small question about tape-based dumps
vogelke+unix at pobox.com
Sat Oct 17 22:30:42 UTC 2009
>> On Fri, 16 Oct 2009 17:37:32 -0400,
>> Jerry McAllister <jerrymc at msu.edu> said:
J> You can easily put more than one dump on a tape if there is room enough
J> for them. I actually rewind and skip between each dump of multiples
J> made to the same tape. I also use the no-rewind device for the tape.
Whenever possible, I set aside a 4-8 Gb partition for a staging area.
This has helped me avoid several nasty tape problems:
a. Dump to a file on the staging area, compressing it if possible.
b. Get an MD5/SHA1/whatever signature for the dump.
c. Write it to tape.
When all the dumps are finished, rewind the tape. Read each tape file,
get the signature, and compare it to what you got before; this way,
you know your backup is good. Tapes stretch and wrinkle, tape heads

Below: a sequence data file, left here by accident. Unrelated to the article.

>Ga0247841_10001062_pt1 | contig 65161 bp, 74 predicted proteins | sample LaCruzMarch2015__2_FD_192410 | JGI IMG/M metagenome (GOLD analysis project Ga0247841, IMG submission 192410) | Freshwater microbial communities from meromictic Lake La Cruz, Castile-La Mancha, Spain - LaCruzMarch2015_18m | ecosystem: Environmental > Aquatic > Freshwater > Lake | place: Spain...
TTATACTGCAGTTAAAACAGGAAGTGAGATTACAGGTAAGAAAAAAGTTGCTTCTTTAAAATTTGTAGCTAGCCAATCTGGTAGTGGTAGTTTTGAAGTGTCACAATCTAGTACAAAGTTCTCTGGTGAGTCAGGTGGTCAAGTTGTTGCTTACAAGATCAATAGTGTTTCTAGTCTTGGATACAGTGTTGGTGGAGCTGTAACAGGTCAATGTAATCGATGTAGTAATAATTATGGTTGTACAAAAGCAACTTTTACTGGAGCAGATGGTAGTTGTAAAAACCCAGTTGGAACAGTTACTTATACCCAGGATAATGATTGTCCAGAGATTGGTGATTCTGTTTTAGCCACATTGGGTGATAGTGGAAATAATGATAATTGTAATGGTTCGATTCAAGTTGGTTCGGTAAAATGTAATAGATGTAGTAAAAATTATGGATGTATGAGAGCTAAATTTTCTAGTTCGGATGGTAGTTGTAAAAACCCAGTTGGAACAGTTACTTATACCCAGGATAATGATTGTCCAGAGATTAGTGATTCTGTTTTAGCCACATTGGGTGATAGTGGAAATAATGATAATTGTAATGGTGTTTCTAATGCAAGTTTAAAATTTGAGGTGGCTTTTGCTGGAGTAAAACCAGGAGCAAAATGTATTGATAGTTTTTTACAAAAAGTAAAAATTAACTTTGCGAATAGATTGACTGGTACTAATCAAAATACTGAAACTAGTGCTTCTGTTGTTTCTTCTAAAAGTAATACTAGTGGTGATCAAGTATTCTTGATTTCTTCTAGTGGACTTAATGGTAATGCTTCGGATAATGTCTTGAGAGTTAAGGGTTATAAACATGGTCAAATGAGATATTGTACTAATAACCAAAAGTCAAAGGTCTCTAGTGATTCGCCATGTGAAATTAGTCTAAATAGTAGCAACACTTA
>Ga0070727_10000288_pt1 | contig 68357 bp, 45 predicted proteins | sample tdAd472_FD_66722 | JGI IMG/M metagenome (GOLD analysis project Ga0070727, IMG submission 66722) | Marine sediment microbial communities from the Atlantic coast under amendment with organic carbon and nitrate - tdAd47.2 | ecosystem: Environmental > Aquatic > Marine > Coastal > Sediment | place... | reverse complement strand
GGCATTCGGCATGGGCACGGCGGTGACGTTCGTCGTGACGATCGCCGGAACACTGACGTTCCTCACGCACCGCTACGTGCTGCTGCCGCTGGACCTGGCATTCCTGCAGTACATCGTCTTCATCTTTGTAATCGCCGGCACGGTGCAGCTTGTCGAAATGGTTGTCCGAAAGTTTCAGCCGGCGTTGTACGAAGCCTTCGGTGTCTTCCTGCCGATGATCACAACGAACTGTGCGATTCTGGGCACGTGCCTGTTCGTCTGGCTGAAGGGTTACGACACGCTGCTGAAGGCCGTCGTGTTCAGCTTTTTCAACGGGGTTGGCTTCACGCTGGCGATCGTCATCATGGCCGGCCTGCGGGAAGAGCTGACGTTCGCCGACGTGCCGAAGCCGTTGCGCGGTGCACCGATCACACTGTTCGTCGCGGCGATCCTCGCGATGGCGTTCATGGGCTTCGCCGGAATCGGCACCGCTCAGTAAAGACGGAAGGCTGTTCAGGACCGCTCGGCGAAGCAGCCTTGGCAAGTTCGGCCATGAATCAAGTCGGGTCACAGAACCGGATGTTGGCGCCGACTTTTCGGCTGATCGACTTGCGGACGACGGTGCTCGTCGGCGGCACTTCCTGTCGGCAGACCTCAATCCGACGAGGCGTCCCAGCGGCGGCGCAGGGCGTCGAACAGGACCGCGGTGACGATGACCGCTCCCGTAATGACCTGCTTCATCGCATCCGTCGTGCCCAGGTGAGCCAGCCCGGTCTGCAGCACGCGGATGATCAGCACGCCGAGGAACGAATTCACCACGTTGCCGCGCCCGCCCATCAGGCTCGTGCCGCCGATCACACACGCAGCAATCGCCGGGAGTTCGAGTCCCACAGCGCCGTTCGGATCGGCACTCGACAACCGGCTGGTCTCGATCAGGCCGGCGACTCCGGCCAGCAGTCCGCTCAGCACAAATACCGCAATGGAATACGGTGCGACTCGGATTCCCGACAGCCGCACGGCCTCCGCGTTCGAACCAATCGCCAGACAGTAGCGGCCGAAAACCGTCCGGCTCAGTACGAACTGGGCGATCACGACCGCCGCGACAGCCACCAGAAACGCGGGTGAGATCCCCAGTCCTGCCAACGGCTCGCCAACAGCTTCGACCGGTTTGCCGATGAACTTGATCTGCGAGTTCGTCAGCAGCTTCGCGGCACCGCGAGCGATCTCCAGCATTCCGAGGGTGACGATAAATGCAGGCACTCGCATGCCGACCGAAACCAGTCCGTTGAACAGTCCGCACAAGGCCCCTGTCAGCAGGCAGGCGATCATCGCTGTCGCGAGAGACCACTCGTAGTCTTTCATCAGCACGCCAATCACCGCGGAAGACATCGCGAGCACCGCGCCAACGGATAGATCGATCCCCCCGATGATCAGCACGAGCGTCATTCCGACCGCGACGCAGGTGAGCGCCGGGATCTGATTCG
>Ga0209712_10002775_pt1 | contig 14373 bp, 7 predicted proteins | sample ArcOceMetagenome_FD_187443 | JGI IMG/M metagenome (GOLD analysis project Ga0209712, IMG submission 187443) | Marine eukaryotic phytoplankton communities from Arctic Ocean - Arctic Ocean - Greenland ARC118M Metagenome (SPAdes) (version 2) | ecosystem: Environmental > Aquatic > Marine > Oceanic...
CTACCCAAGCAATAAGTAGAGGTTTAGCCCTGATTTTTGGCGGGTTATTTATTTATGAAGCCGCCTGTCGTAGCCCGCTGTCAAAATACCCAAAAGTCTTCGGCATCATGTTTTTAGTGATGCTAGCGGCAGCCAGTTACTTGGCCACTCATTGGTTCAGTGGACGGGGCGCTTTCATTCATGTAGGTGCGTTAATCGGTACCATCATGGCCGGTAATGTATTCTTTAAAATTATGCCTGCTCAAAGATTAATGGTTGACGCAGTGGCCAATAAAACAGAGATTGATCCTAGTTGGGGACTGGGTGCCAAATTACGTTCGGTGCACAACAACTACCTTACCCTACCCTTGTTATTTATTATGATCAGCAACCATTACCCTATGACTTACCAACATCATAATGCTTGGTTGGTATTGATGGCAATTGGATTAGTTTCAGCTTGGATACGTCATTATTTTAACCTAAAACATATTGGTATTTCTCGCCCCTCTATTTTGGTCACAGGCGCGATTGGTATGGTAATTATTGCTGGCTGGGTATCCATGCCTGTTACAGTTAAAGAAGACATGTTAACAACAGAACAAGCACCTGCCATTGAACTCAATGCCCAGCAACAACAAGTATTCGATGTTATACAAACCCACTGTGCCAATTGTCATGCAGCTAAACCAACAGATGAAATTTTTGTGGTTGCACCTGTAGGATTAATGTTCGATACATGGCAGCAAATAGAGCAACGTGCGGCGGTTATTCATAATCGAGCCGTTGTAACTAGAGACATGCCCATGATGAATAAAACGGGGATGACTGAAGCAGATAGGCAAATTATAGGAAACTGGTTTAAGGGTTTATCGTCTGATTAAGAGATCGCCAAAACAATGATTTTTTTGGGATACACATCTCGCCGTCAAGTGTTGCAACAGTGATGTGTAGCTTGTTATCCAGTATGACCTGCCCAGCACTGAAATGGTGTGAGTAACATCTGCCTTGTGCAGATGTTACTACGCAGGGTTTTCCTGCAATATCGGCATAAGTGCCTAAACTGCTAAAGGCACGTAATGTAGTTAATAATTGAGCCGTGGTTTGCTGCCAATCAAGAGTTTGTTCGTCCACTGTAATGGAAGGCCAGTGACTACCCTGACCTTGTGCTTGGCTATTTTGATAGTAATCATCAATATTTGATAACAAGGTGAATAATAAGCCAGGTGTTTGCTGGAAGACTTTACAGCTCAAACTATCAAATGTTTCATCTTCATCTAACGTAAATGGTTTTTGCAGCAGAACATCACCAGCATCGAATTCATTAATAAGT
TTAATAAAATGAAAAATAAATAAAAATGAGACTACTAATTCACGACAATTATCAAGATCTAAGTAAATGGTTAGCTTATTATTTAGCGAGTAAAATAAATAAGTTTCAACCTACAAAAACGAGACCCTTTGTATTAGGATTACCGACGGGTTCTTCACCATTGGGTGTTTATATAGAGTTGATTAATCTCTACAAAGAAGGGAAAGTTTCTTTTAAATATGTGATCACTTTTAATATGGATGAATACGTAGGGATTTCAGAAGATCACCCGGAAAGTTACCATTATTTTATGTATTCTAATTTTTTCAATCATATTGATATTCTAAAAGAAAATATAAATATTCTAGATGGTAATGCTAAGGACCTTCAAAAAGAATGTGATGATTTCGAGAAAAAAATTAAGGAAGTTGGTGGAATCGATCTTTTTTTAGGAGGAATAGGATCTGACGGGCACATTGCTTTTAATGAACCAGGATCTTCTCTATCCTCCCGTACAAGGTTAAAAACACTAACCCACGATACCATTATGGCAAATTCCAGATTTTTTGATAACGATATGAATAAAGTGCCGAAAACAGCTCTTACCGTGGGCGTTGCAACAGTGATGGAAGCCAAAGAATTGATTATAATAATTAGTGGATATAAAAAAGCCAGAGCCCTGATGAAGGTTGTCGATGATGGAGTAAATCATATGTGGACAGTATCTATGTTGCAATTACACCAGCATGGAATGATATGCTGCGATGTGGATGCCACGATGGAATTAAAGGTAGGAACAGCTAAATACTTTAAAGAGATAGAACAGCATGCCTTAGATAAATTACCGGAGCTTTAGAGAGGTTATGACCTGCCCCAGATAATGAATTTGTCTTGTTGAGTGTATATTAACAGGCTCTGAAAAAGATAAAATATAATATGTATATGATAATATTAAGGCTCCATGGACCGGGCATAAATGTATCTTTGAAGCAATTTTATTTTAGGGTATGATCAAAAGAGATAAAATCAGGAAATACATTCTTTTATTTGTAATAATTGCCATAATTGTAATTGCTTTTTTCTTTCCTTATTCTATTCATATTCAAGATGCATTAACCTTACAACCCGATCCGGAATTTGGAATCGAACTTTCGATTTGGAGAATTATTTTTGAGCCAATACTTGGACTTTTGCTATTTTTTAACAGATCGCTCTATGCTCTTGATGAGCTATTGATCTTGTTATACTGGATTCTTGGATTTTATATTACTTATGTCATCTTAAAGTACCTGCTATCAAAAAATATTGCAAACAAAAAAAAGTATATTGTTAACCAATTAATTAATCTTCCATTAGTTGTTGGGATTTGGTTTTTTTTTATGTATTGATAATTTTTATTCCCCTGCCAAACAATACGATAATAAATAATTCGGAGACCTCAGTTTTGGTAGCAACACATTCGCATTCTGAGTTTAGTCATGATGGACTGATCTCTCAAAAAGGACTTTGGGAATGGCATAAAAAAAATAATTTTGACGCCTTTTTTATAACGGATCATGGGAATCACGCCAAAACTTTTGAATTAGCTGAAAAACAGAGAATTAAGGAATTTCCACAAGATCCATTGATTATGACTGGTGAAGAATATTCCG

get out of alignment, tapes can "bleed" over time, etc. There are few
things worse than trying to restore someone's file and finding out you
have a screwed backup.
Another advantage of a staging area is better tape use; if you're
copying a single file to tape (most of which is still in cache from
the signature check), the tape drive won't spend as much time polishing
the heads waiting for something to write.
Karl Vogel I don't speak for the USAF or my company
The RAID was dirty *and* degraded (insert "your mom" joke here).
--Mike Markley on Slashdot discussing Linux drives
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